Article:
Ozone photochemistry in an oil and natural gas extraction region during winter: simulations of a snow-free season in the Uintah Basin, Utah P. M. Edwards1,2, C. J. Young1,*, K. Aikin1,2, J. deGouw1,2, W. P. Dubé1,2, F. Geiger3, J. Gilman1,2, D. Helmig4, J. S. Holloway1,2, J. Kercher5, B. Lerner1,2, R. Martin6, R. McLaren7, D. D. Parrish1, J. Peischl1,2, J. M. Roberts1, T. B. Ryerson1, J. Thornton8, C. Warneke1,2, E. J. Williams1, and S. S. Brown1 1NOAA Earth System Research Laboratory, R/CSD7, 325 Broadway, Boulder, CO, USA 2Cooperative Institute for Research in Environmental Sciences, University of Colorado, Boulder, CO, USA 3Karlsruher Institute für Technologie, IMK-ASF, Karlsruhe, Germany 4Institute of Arctic and Alpine Research, University of Colorado Boulder, Boulder, Colorado, CO, USA 5Chemistry Department, Hiram College, Hiram, Ohio, USA 6Civil and Environmental Engineering Department, Utah State University, UT, USA 7Centre for Atmospheric Chemistry, York University, Toronto, ON, Canada 8Department of Atmospheric Sciences, University of Washington, Seattle, USA *now at: Department of Chemistry, Memorial University of Newfoundland, St. John's, NL Canada
Abstract. The Uintah Basin in northeastern Utah, a region of intense oil and gas
extraction, experienced ozone (O3) concentrations above levels harmful
to human health for multiple days during the winters of 2009–2010 and
2010–2011. These wintertime O3 pollution episodes occur during cold,
stable periods when the ground is snow-covered, and have been linked to
emissions from the oil and gas extraction process. The Uintah Basin Winter
Ozone Study (UBWOS) was a field intensive in early 2012, whose goal was to
address current uncertainties in the chemical and physical processes that
drive wintertime O3 production in regions of oil and gas development.
Although elevated O3 concentrations were not observed during the winter
of 2011–2012, the comprehensive set of observations tests our
understanding of O3 photochemistry in this unusual emissions
environment. A box model, constrained to the observations and using the near-explicit Master Chemical Mechanism (MCM) v3.2 chemistry scheme, has been
used to investigate the sensitivities of O3 production during UBWOS
2012. Simulations identify the O3 production photochemistry to be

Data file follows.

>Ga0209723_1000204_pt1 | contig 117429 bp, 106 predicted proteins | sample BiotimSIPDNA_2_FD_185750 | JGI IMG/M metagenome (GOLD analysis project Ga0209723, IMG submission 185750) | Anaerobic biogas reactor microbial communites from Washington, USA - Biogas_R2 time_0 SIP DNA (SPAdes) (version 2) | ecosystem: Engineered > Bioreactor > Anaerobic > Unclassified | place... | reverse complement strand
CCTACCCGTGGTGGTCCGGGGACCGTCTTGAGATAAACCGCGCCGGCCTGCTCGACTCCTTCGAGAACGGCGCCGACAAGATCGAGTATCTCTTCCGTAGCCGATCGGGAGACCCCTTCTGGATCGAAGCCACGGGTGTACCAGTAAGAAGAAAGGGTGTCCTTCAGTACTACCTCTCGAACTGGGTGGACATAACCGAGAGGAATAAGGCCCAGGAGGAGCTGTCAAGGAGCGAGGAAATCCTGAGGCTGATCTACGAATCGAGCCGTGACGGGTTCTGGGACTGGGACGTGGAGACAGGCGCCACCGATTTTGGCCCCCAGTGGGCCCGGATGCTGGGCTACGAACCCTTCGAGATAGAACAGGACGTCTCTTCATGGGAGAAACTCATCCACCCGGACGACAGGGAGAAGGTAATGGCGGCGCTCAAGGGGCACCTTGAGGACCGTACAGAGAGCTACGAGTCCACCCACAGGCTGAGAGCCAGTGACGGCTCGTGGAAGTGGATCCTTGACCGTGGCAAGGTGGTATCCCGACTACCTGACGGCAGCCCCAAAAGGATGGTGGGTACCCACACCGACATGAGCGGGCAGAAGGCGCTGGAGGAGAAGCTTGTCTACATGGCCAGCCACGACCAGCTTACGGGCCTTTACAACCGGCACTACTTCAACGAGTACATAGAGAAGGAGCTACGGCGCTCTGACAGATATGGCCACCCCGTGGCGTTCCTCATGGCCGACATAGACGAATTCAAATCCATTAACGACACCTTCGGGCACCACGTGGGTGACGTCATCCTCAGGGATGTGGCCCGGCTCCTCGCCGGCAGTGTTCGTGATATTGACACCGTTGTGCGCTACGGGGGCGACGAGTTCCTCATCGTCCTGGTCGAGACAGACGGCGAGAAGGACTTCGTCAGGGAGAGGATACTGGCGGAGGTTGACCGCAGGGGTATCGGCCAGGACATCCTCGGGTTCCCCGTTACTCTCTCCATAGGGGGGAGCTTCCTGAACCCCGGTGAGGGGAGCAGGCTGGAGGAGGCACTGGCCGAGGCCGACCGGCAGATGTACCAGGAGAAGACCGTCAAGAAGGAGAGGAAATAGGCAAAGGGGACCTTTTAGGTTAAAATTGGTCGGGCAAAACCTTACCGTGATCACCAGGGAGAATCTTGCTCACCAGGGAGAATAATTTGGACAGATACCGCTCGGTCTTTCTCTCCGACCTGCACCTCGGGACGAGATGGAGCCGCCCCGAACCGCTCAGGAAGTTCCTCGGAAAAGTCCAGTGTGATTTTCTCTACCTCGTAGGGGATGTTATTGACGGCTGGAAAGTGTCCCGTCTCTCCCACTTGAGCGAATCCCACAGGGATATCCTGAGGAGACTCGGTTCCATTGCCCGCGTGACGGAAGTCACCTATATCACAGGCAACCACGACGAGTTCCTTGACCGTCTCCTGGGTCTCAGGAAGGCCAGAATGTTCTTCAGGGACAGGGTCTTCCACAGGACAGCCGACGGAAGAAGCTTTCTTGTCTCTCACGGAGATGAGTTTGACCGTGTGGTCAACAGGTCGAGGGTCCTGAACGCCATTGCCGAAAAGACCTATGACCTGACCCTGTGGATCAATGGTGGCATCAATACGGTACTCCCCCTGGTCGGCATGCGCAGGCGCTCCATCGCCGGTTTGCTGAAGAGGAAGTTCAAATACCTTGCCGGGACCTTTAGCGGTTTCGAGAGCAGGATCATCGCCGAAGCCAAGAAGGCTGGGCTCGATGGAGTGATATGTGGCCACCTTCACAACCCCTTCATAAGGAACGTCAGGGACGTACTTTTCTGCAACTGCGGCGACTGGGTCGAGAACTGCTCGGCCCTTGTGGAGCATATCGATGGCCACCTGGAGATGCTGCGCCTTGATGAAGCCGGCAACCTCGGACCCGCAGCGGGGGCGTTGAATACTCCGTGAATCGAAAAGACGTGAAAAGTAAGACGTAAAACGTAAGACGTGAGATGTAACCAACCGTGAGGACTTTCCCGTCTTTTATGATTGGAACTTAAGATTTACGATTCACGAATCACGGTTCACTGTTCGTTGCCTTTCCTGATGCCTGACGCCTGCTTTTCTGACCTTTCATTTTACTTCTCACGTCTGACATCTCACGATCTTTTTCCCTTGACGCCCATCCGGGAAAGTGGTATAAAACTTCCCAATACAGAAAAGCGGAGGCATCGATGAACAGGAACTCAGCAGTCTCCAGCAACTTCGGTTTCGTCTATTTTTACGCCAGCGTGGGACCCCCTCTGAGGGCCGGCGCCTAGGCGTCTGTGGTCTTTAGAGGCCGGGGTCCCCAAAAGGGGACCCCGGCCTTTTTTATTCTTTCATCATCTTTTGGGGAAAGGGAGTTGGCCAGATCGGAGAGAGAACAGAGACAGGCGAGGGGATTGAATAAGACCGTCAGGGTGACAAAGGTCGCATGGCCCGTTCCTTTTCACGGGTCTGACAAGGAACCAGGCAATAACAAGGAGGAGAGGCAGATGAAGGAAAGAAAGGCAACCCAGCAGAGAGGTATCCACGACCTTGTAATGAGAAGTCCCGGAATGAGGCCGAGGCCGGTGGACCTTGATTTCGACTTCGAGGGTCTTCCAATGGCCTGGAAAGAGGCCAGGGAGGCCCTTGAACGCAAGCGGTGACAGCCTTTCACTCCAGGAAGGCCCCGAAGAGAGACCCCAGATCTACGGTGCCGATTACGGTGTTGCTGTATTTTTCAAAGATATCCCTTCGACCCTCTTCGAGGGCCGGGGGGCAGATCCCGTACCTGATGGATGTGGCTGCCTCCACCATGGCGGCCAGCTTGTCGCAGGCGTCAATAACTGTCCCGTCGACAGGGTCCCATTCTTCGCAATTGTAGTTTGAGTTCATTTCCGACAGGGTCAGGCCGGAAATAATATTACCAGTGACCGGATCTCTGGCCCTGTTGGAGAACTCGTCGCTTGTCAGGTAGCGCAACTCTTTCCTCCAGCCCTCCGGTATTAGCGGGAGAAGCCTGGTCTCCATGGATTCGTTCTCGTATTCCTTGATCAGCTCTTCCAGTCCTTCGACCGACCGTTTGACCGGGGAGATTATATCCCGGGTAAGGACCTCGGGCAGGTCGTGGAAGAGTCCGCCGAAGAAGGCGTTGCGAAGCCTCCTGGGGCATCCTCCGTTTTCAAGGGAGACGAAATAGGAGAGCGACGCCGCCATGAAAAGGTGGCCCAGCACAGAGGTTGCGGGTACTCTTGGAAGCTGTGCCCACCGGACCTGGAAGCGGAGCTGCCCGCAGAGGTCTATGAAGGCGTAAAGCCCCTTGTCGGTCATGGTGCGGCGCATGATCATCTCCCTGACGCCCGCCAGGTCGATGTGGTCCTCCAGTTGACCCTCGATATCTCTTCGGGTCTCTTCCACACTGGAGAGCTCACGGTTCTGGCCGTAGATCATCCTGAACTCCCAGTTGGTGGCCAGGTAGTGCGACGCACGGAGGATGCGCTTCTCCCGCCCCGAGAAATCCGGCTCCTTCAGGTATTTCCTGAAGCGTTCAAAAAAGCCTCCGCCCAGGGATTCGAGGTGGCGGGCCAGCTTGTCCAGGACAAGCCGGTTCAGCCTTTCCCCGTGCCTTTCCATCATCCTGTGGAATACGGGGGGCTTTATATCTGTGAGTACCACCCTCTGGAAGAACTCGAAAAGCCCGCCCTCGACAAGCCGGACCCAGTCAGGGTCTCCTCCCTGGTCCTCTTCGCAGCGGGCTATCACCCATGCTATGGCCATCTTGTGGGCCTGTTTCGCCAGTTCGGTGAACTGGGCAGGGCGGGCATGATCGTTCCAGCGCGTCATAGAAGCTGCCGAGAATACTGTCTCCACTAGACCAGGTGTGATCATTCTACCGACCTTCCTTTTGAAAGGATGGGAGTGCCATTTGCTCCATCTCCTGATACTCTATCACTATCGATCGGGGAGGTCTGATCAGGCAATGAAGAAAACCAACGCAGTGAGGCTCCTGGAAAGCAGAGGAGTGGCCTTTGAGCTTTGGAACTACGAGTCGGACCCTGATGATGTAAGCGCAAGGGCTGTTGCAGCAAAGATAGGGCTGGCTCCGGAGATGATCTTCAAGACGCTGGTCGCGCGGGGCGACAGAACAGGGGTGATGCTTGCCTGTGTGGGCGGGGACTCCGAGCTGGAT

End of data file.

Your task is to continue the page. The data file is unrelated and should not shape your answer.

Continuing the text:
highly radical limited (with a radical production rate significantly smaller
than the NOx emission rate). Production of OH from O3 photolysis
(through reaction of O(1D) with water vapor) contributed only 170 pptv day−1,
8% of the total primary radical source on average (primary
radicals being those produced from non-radical precursors). Other radical
sources, including the photolysis of formaldehyde (HCHO, 52%), nitrous
acid (HONO, 26%), and nitryl chloride (ClNO2, 13%) were larger.
O3 production was also found to be highly sensitive to aromatic
volatile organic compound (VOC) concentrations, due to radical amplification
reactions in the oxidation scheme of these species. Radical production was
shown to be small in comparison to the emissions of nitrogen oxides
(NOx), such that NOx acted as the primary radical sink.
Consequently, the system was highly VOC sensitive, despite the much larger
mixing ratio of total non-methane hydrocarbons (230 ppbv (2080 ppbC), 6 week
average) relative to NOx (5.6 ppbv average). However, the importance of
radical sources which are themselves derived from NOx emissions and
chemistry, such as ClNO2 and HONO, make the response of the system to
changes in NOx emissions uncertain. Model simulations attempting to
reproduce conditions expected during snow-covered cold-pool conditions show
a significant increase in O3 production, although calculated
concentrations do not achieve the highest seen during the 2010–2011 O3
pollution events in the Uintah Basin. These box model simulations provide
useful insight into the chemistry controlling winter O3 production in
regions of oil and gas extraction.
Citation: Edwards, P. M., Young, C. J., Aikin, K., deGouw, J., Dubé, W. P., Geiger, F., Gilman, J., Helmig, D., Holloway, J. S., Kercher, J., Lerner, B., Martin, R., McLaren, R., Parrish, D. D., Peischl, J., Roberts, J. M., Ryerson, T. B., Thornton, J., Warneke, C., Williams, E. J., and Brown, S. S.: Ozone photochemistry in an oil and natural gas extraction region during winter: simulations of a snow-free season in the Uintah Basin, Utah, Atmos. Chem. Phys., 13, 8955-8971, doi:10.5194/acp-13-8955-2013, 2013.